The US is asking countries to put pressure on Iran by thwarting its oil industry. Such tactics can backfire as leading producers like Russia could form a group to control the oil market without Washington, analysts tell RT.
“Russia and Saudi Arabia want to invite all OPEC members to create a permanent alliance – the “super OPEC”, in which, of course, these countries will take the lead. For Russia, this is an undoubted advantage, and Saudi Arabia can play the role of a long-term partner and ally,” TeleTrade’s leading analyst Anastasia Ignatenko told RT.
In such an alliance, countries can pay less attention to US pressure, because these countries account for one-fifth of all oil produced in the world, she notes. “This will automatically ensure control of the oil market and the security of its interests.”
That is why Russia should not make concessions to the US in isolating the Iranian oil sector because of Washington’s hostility to Russia and other countries like China, Iran, Venezuela or Turkey, Ignatenko says. “I would not be surprised if the countries from America’s black list will begin to make friends against Washington.”
Other analysts, interviewed by RT, agree that countries are not going to stop buying oil from Iran as the US demands.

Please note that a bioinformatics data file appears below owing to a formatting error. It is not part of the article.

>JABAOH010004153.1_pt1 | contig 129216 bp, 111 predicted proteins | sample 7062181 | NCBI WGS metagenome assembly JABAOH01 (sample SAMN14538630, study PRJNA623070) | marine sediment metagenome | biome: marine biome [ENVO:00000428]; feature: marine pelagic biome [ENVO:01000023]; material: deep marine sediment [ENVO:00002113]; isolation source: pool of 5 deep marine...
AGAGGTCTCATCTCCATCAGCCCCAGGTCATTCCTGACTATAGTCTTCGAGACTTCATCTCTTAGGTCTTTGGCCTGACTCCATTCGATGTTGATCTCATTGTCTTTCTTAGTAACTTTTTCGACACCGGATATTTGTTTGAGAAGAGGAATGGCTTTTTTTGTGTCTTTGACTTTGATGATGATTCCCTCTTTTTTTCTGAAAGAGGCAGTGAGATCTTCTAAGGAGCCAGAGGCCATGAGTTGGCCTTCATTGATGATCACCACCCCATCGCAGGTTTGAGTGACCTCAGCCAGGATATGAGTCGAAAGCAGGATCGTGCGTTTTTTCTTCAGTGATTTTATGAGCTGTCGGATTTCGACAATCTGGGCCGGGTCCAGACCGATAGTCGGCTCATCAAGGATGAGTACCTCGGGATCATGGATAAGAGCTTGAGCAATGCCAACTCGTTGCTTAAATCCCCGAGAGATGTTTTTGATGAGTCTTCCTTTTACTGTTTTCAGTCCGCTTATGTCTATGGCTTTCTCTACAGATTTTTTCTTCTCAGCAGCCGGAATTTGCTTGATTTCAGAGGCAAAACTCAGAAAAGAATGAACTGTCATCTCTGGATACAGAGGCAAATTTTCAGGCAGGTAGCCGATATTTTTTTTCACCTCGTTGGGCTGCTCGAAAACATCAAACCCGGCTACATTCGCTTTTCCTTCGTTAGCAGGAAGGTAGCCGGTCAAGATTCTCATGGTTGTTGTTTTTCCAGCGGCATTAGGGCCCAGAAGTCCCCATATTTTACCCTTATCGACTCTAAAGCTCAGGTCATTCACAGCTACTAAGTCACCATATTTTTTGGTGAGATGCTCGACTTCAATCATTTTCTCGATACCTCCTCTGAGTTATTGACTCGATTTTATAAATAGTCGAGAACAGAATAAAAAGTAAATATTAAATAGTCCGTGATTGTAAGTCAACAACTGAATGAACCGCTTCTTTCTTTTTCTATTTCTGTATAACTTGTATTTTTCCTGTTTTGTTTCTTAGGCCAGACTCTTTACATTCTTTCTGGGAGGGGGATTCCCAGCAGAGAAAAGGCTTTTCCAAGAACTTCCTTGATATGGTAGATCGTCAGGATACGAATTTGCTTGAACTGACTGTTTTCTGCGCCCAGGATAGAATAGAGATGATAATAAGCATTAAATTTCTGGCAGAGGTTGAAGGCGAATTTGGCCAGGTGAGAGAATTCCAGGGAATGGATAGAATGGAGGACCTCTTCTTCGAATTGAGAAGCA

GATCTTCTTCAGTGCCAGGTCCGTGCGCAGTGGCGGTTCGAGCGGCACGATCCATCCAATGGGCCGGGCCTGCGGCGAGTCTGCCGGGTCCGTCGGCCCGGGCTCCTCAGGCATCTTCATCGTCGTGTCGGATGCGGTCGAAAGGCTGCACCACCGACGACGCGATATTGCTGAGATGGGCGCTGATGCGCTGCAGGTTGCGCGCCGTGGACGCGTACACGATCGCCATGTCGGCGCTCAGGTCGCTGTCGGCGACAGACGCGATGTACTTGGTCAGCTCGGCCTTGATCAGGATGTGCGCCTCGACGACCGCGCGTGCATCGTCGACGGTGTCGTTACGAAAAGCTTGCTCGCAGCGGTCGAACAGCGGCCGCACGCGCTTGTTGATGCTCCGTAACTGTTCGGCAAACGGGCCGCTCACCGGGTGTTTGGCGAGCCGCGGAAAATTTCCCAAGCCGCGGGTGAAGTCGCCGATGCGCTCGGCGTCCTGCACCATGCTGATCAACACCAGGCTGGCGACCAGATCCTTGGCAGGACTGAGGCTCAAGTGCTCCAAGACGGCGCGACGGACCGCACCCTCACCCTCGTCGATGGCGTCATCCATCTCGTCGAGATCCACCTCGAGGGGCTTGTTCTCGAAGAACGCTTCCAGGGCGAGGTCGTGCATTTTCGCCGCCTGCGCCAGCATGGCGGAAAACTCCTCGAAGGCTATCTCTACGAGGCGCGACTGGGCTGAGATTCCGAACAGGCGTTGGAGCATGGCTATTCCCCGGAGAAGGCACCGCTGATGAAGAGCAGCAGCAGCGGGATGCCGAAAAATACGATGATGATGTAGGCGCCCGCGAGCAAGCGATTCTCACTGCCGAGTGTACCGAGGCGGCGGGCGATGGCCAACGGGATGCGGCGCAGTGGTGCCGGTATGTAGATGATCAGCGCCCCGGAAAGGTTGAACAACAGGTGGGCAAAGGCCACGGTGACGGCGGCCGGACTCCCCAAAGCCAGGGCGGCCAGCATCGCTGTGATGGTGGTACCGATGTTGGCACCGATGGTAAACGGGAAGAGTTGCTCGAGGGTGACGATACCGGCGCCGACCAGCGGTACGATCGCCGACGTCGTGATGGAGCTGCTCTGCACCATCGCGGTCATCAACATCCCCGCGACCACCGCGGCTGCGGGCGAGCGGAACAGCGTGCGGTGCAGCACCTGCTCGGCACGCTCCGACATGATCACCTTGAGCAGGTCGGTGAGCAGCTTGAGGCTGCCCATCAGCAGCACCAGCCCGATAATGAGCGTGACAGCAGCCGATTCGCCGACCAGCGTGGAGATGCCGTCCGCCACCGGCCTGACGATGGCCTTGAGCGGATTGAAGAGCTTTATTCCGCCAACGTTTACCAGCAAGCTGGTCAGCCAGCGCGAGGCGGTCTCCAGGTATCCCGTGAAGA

“The US already tried to do in 2013, discouraging the EU, China and India from buying Iranian oil, but then conditions were different and related to Iranian nuclear program. And now it turns out that the US wants to play a unilateral game, while creating greater risks for the oil business. They will not get what they want this time,” Gaidar Gasanov, expert of the International Financial Center said.
Maxim Efremov, executive director of ICBF, notes that the tides are changing, and countries are creating alliances to minimize dependence on the US and are also ditching the dollar in oil trade. “It is possible that Moscow’s oil production will increase, but it will be for purely economic reasons, not because the US asked it,” he told RT.
Russia and Saudi Arabia will have the opportunity to increase oil production on their own, since many OPEC countries are unable to boost output despite last week’s agreement, said Mikhail Mashchenko, an analyst at eToro – a social network for investors.
Cooperation between the US and Russia seems unfeasible to him. “It is difficult to imagine what concessions Washington is prepared for, to make Moscow counter Tehran, while retaining face and not compromising its economic interests,” he said.